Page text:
Sewa amidst strife: Gurgaon gurdwaras offering namaz space to harassed Muslims is an inspiration and a lesson

Gurdwaras have risen to the occasion – once again. In the midst of a bitter and deeply troubling altercation over Muslims offering ‘jumma namaz’ at designated sites in Gurgaon, a committee overseeing five gurdwaras in the area has made it clear their doors are open to all to do ‘ibadat’, irrespective of religious denomination. Remember how various gurdwaras had swiftly set up ‘oxygen langars’ when the second wave left people gasping for breath. Or when last year’s north-east Delhi riots devastated even people with well-stocked kitchens, Sikh samaritans swiftly stepped in with cooked meals. Such examples of Sikh ‘sewa’ are spread across the world, but in India they are countless.

In its unconditional hospitality, the langar has from its very origin been an explicit rejection of inequality, whether it be of religion, caste, class or gender. The Gurgaon committee’s members reminded everyone that no one has to show their Aadhaar card to avail langar food, and neither will anybody have to show it to offer namaz on the gurdwara premises. Heartwarmingly, especially in these times, these gurdwara leaders have also said that standing alongside harassed religious minorities is about holding together the nation.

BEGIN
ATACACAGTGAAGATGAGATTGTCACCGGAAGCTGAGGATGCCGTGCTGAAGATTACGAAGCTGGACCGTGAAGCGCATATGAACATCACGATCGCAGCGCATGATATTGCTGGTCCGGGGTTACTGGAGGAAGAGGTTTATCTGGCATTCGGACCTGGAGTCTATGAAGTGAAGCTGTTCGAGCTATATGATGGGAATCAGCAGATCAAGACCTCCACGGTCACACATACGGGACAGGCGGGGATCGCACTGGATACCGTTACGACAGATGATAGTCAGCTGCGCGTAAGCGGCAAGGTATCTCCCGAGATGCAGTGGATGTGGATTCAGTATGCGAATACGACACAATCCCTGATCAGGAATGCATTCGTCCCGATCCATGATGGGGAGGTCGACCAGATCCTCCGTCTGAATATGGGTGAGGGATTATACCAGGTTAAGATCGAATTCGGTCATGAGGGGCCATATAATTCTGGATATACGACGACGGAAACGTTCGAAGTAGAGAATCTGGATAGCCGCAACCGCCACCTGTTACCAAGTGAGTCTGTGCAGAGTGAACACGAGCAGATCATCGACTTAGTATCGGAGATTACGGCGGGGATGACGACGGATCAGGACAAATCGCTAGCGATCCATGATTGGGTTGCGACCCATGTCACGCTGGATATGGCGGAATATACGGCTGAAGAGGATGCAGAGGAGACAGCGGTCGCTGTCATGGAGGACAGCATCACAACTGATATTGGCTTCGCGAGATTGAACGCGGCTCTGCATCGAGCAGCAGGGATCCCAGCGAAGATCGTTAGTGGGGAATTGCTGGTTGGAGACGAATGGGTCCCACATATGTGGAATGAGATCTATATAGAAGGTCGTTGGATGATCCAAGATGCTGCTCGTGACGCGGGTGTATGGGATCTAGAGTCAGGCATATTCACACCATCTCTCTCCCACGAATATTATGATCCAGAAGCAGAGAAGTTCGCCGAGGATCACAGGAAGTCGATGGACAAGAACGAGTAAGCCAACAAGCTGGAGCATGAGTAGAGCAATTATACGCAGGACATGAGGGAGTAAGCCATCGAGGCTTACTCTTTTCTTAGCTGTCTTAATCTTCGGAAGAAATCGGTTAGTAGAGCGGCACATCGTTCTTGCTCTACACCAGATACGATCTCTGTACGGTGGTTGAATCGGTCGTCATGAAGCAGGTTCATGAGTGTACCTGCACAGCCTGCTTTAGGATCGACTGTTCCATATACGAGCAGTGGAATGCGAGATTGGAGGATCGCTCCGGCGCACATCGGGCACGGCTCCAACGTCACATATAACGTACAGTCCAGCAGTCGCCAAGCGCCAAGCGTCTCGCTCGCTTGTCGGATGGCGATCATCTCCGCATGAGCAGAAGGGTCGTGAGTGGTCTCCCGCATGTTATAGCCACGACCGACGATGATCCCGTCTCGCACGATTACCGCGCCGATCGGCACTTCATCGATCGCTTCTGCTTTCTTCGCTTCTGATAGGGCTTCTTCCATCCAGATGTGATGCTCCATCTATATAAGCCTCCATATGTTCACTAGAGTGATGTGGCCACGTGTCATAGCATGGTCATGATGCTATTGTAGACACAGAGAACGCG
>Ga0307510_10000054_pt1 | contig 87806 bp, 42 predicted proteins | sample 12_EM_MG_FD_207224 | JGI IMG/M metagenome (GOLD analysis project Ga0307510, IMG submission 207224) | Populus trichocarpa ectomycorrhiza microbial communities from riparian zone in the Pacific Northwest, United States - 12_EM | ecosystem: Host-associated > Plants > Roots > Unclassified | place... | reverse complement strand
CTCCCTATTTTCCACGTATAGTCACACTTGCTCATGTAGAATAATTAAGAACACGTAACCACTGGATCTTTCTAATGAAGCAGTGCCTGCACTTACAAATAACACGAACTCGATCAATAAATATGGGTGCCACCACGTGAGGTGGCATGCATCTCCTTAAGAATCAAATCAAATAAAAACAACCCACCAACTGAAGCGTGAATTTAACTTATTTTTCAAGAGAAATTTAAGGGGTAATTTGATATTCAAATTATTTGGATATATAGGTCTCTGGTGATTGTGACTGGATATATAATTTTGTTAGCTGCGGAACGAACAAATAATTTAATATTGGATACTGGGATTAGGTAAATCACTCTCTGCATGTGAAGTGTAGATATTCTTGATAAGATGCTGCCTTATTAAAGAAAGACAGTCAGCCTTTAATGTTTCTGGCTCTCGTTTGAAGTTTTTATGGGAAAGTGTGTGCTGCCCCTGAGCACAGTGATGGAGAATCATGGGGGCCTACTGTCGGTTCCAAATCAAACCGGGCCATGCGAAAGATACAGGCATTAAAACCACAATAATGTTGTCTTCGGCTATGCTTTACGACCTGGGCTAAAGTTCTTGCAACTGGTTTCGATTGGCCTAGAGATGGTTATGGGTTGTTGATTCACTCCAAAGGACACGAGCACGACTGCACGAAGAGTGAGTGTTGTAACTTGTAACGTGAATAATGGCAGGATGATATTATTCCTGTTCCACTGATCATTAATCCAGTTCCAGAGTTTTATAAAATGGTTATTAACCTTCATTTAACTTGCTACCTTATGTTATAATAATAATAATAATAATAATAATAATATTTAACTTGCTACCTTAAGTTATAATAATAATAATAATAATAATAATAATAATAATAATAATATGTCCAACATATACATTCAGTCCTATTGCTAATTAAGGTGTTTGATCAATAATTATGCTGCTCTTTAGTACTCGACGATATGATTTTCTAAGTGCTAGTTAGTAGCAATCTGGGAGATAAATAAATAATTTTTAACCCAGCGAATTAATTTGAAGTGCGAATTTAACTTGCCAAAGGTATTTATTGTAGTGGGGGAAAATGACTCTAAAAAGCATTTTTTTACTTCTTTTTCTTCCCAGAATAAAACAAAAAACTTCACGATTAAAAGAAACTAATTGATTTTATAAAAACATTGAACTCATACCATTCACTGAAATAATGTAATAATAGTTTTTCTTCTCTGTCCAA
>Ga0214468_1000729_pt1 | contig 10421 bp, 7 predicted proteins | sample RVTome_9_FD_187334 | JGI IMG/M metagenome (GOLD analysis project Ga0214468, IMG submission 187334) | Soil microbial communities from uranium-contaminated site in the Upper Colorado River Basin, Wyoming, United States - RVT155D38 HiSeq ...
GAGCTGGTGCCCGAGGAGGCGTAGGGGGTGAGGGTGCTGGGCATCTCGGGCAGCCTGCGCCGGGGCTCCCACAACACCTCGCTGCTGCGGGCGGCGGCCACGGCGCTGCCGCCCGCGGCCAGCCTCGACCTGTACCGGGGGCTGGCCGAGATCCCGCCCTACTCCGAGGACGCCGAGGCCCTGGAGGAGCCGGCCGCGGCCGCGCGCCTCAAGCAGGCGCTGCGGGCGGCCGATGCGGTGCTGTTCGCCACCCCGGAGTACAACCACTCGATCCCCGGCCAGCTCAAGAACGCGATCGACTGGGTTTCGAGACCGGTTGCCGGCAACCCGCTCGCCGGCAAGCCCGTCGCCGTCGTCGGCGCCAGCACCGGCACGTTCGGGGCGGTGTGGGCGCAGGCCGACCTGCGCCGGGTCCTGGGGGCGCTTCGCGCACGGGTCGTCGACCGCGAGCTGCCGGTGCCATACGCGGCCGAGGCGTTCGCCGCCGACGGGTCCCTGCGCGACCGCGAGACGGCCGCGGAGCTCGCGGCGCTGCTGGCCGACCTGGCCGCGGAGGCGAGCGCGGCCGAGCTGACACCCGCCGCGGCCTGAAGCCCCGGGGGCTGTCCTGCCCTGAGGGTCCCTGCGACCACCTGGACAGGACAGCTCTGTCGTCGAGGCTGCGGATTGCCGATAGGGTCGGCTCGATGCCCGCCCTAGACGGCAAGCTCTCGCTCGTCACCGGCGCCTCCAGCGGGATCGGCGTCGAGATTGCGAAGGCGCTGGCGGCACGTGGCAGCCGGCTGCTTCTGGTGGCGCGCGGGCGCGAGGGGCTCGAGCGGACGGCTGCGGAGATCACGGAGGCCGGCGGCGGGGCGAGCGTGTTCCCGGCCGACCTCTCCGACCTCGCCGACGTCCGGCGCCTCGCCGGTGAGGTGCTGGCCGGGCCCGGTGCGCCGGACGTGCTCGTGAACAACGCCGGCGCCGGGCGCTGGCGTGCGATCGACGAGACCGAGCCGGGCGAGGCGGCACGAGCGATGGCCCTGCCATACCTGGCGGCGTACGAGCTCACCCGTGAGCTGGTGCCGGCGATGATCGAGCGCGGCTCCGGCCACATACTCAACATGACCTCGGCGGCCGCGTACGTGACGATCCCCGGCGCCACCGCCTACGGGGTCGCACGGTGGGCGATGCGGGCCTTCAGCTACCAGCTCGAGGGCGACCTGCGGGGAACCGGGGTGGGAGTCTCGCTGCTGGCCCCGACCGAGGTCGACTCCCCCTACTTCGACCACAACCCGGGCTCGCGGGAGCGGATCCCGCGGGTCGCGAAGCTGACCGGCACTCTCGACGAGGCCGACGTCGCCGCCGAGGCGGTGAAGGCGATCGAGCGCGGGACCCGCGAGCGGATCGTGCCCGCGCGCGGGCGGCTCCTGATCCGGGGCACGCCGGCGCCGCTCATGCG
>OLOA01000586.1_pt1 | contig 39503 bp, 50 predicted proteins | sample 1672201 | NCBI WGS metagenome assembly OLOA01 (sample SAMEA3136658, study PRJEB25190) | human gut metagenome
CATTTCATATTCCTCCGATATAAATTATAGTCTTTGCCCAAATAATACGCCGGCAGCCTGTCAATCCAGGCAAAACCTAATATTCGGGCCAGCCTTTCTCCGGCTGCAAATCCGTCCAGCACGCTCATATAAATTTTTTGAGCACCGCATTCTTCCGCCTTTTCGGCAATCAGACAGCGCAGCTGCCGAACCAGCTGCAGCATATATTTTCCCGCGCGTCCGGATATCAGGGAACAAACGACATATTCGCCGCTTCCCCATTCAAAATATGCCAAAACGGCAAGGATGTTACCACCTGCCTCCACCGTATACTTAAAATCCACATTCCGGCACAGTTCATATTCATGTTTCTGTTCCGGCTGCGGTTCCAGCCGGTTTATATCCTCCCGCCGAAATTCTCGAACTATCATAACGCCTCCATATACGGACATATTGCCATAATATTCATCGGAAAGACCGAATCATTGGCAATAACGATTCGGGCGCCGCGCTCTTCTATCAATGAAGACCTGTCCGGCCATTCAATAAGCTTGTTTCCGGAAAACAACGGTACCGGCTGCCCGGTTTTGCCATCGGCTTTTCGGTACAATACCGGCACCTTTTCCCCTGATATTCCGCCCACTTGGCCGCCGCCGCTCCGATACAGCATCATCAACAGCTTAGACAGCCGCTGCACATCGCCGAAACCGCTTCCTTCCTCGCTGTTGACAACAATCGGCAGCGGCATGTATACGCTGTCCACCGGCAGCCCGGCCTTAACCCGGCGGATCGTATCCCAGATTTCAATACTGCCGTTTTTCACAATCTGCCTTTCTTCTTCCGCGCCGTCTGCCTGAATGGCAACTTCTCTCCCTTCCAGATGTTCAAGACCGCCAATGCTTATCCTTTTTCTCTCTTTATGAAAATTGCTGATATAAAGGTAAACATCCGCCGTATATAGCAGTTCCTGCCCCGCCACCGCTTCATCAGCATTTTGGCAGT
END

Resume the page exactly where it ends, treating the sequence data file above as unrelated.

In a country where religion spills over onto the streets everyday, observance and spectacle hand in hand, upholding of public order must be equitable. Cities like Gurgaon are built by Indians from across classes and religions. Their shared public sphere has to be negotiated with mutual respect and tolerance, the state upholding everyone’s constitutional rights. But between arresting mischief-makers, withdrawing permission for holding weekly namaz from some designated areas and trying to identify alternative areas, the Khattar administration has made a mess of it. The sanctuary from bigots that the state should have provided is being offered by gurdwaras, reminding us again why India should be proud of and learn from Sikhs’ concept of sewa.


This piece appeared as an editorial opinion in the print edition of The Times of India.



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